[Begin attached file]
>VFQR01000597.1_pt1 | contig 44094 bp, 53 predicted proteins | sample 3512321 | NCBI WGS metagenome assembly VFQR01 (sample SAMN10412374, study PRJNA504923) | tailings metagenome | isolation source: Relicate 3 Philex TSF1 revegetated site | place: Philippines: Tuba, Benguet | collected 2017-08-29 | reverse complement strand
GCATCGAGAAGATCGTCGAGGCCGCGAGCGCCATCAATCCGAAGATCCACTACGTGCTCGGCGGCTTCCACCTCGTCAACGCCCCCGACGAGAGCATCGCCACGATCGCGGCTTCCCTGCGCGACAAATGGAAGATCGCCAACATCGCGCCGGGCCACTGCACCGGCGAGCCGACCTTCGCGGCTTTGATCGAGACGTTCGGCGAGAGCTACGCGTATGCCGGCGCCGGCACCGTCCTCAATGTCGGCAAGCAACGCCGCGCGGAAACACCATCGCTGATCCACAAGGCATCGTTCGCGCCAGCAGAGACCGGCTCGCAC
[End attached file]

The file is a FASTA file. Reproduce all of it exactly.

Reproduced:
>VFQR01000597.1_pt1 | contig 44094 bp, 53 predicted proteins | sample 3512321 | NCBI WGS metagenome assembly VFQR01 (sample SAMN10412374, study PRJNA504923) | tailings metagenome | isolation source: Relicate 3 Philex TSF1 revegetated site | place: Philippines: Tuba, Benguet | collected 2017-08-29 | reverse complement strand
GCATCGAGAAGATCGTCGAGGCCGCGAGCGCCATCAATCCGAAGATCCACTACGTGCTCGGCGGCTTCCACCTCGTCAACGCCCCCGACGAGAGCATCGCCACGATCGCGGCTTCCCTGCGCGACAAATGGAAGATCGCCAACATCGCGCCGGGCCACTGCACCGGCGAGCCGACCTTCGCGGCTTTGATCGAGACGTTCGGCGAGAGCTACGCGTATGCCGGCGCCGGCACCGTCCTCAATGTCGGCAAGCAACGCCGCGCGGAAACACCATCGCTGATCCACAAGGCATCGTTCGCGCCAGCAGAGACCGGCTCGCAC